"[U]nprecedented urbanization is both an emblem of our economic and societal progress -- especially for the world's emerging nations -- and a huge strain on the planet's infrastructure. It's a challenge felt urgently by mayors, heads of economic development, school administrators, police chiefs and other civic leaders. The challenges these leaders face -- educating their young, keeping citizens safe and healthy, attracting and facilitating commerce and enabling the smooth flow of planes, trains, cars and pedestrians -- are only being compounded by the global downturn.
Thankfully, help is at hand, with intelligence being infused into the way cities work. It has tended to be been system-by-system so far, but it need not stop there. We now have the capacity to manage cities as the complex systems -- indeed, systems-of-systems -- that they are. And the current crisis in the world's economy offers an opportunity -- indeed, I believe, an imperative -- to do just that.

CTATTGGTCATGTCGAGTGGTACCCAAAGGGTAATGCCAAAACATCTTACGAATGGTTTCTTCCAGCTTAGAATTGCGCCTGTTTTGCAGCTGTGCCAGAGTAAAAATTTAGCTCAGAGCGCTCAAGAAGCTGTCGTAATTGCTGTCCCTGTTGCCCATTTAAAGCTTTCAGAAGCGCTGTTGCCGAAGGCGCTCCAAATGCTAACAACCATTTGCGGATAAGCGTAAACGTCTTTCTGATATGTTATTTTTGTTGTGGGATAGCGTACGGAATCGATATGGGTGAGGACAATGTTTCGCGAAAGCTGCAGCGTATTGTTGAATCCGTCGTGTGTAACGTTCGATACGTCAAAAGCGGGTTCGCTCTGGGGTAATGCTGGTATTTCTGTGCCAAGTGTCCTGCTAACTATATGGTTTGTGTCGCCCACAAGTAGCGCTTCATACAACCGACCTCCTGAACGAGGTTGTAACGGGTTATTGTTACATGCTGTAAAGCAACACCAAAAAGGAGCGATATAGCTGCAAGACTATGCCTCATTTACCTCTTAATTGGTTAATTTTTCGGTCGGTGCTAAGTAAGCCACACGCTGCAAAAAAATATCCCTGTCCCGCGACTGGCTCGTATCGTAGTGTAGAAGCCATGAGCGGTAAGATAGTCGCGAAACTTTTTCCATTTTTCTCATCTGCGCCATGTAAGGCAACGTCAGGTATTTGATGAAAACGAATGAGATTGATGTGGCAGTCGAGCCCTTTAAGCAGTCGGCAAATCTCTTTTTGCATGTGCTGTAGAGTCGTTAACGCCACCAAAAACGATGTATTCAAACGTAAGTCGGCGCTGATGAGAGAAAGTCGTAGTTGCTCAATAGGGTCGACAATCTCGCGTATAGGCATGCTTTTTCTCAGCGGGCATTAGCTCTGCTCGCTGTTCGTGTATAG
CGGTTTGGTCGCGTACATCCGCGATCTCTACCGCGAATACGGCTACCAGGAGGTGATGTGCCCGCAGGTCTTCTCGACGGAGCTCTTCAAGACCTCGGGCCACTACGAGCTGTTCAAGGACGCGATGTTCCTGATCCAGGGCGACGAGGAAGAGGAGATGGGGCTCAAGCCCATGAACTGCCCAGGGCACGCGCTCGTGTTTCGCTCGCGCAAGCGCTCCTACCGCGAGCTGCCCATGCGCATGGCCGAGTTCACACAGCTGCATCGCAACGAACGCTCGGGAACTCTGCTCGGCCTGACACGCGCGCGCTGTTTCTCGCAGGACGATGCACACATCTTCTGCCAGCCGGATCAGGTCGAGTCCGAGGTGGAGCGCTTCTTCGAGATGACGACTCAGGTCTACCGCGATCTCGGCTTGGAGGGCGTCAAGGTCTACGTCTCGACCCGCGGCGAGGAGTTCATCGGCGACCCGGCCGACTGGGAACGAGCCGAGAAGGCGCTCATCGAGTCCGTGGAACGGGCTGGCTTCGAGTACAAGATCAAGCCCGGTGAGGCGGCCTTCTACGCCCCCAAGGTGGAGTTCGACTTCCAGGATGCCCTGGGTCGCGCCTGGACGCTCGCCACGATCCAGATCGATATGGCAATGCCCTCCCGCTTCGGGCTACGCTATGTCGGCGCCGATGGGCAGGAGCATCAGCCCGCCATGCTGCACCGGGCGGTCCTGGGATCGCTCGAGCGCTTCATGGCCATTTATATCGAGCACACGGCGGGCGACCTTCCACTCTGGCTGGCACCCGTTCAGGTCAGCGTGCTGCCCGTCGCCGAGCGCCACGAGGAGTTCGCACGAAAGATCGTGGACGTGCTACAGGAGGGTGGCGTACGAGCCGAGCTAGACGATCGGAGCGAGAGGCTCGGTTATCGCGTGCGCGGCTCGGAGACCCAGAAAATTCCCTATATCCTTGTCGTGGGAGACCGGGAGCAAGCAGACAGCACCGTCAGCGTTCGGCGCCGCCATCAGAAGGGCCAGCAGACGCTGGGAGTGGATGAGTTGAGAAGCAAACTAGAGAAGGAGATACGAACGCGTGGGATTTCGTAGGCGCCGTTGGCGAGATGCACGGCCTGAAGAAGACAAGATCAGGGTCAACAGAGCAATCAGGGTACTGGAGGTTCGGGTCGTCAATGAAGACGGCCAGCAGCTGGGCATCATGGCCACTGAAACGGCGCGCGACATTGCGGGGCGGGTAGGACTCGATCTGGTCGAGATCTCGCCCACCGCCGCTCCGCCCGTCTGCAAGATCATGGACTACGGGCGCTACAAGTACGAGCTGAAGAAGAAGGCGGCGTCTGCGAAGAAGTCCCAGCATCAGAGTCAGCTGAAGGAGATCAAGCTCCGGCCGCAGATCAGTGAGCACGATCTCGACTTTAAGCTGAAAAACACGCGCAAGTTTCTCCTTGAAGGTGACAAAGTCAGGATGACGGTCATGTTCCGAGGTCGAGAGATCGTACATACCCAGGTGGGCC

[T]hat's why IBM is convening a "smarter cities" summit this June in Berlin -- to be followed by similar gatherings in New York and Asia in the months ahead.
We've invited hundreds of leaders from the world's most innovative cities to share ideas and learn how we can make our cities smarter. The enthusiastic response we've received is very encouraging, and it reinforces my feeling that this moment presents us with a unique opportunity to achieve fundamental change through new kinds of collaborative innovation. Change is what the people of the world want. Cities are the arena in which to do so."